• You have to meet the federal requirements of the 4473 "Yellow Form", such as 21 or older, clean criminal background, no dishonorable discharge, US citizen, etc. Basically if you can legally purchase a handgun, you can legally purchase an NFA (Class 3) firearm.
    • There is no license required to own an NFA (Class 3) firearm. There is a one time tax that must be paid to ATF when you apply to have the registration transferred to your name. There is no ongoing yearly fees charged by the ATF. For machine guns, suppressors, short barrel shotguns, short barrel rifles and destructive devices, there is a one time $200 tax in addition to the purchase price of the firearm. For an AOW (Any Other Weapon) firearm, there is a $5 transfer tax. Even if you purchase 10 machine guns and 10 suppressors, EACH one would have a $200 tax. ATF will issue a tax stamp for $200 upon your approval and that tax stamp along with the form that it is affixed to is your receipt and proof of legal ownership.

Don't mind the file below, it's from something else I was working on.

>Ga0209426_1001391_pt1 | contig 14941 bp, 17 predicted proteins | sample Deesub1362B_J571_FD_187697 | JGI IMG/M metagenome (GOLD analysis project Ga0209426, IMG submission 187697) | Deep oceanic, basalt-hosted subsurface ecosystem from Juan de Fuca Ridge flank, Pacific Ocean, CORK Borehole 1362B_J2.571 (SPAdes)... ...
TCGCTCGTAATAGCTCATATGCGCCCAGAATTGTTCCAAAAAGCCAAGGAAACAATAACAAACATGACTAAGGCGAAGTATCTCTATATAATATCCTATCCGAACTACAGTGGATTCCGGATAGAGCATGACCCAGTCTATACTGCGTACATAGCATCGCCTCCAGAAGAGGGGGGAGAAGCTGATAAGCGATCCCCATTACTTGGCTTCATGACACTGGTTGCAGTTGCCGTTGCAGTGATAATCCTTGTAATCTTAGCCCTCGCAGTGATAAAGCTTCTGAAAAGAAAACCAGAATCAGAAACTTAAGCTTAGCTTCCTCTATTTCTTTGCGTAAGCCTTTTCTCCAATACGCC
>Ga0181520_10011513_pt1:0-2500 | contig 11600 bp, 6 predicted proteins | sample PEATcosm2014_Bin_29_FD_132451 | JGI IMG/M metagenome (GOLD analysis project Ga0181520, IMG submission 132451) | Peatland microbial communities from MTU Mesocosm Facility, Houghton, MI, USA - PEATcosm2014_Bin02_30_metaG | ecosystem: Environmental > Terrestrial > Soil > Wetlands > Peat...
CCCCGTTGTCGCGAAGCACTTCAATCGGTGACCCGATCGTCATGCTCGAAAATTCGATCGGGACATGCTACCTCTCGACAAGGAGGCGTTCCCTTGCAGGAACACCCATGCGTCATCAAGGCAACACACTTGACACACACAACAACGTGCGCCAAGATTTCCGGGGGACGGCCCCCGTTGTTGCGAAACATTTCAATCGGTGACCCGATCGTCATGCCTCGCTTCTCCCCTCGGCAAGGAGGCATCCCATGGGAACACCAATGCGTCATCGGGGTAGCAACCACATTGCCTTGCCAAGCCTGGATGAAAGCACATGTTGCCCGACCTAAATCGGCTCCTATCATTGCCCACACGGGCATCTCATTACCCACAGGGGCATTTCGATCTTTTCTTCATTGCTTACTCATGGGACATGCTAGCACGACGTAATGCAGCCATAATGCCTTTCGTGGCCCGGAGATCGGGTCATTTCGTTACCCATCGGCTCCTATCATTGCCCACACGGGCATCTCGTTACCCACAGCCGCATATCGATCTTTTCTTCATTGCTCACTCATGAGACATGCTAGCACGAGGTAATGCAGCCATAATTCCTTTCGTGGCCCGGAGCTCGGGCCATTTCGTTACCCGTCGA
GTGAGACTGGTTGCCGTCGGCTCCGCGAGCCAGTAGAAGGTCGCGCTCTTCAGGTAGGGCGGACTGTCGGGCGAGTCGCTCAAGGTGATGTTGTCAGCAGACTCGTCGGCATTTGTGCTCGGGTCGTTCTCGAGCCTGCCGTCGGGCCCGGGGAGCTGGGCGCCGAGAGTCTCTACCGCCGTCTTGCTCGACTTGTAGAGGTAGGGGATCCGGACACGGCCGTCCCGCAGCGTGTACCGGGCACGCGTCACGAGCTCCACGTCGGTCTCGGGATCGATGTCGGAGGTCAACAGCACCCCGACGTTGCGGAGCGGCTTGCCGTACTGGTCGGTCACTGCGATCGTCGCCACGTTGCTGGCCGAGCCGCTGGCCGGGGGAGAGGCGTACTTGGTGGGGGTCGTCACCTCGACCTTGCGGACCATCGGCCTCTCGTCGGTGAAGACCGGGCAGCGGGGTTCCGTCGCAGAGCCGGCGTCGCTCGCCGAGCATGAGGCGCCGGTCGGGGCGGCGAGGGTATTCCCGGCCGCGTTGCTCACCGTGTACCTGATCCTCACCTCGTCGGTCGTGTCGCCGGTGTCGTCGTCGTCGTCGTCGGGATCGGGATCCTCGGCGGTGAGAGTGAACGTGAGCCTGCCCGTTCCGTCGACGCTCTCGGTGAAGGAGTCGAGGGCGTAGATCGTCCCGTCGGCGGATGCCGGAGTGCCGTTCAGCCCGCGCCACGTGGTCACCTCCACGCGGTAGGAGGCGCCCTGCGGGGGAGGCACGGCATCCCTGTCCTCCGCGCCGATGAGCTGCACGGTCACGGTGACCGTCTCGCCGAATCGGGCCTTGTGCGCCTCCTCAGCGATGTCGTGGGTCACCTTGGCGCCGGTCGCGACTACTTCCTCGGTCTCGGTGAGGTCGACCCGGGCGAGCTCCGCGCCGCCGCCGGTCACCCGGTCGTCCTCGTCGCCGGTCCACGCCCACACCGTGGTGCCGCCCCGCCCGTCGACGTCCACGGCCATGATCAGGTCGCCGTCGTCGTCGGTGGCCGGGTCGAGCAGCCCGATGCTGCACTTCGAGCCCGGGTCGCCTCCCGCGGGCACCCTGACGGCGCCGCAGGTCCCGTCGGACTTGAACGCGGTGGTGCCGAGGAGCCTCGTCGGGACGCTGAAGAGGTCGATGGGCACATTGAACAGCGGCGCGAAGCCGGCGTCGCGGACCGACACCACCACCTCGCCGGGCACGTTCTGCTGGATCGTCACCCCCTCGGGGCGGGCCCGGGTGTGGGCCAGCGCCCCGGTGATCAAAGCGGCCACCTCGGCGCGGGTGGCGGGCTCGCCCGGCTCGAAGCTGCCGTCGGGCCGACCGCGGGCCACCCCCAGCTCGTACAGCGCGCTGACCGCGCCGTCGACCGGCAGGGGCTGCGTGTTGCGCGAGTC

• You have to be fingerprinted by the CLEO and the print cards are submitted to ATF along with your $200 tax and your completed Form 4 (Application for Tax Paid Transfer and Registration of an NFA Firearm).
    • You have to have the serial number before any paperwork can be printed or processed to begin the transfer to you which means that you have to pay for your firearm in order to start paperwork unless other arrangements are made between you and your instate dealer.
    • It takes about 180 days for ATF to approve the transfer of your NFA firearm to you. During that time, your local dealer who provided you with the Form 4 application, will maintain possession and ownership. After ATF approves the transfer and returns the approved Form 4 to your local dealer, then you can take possession of the suppressor.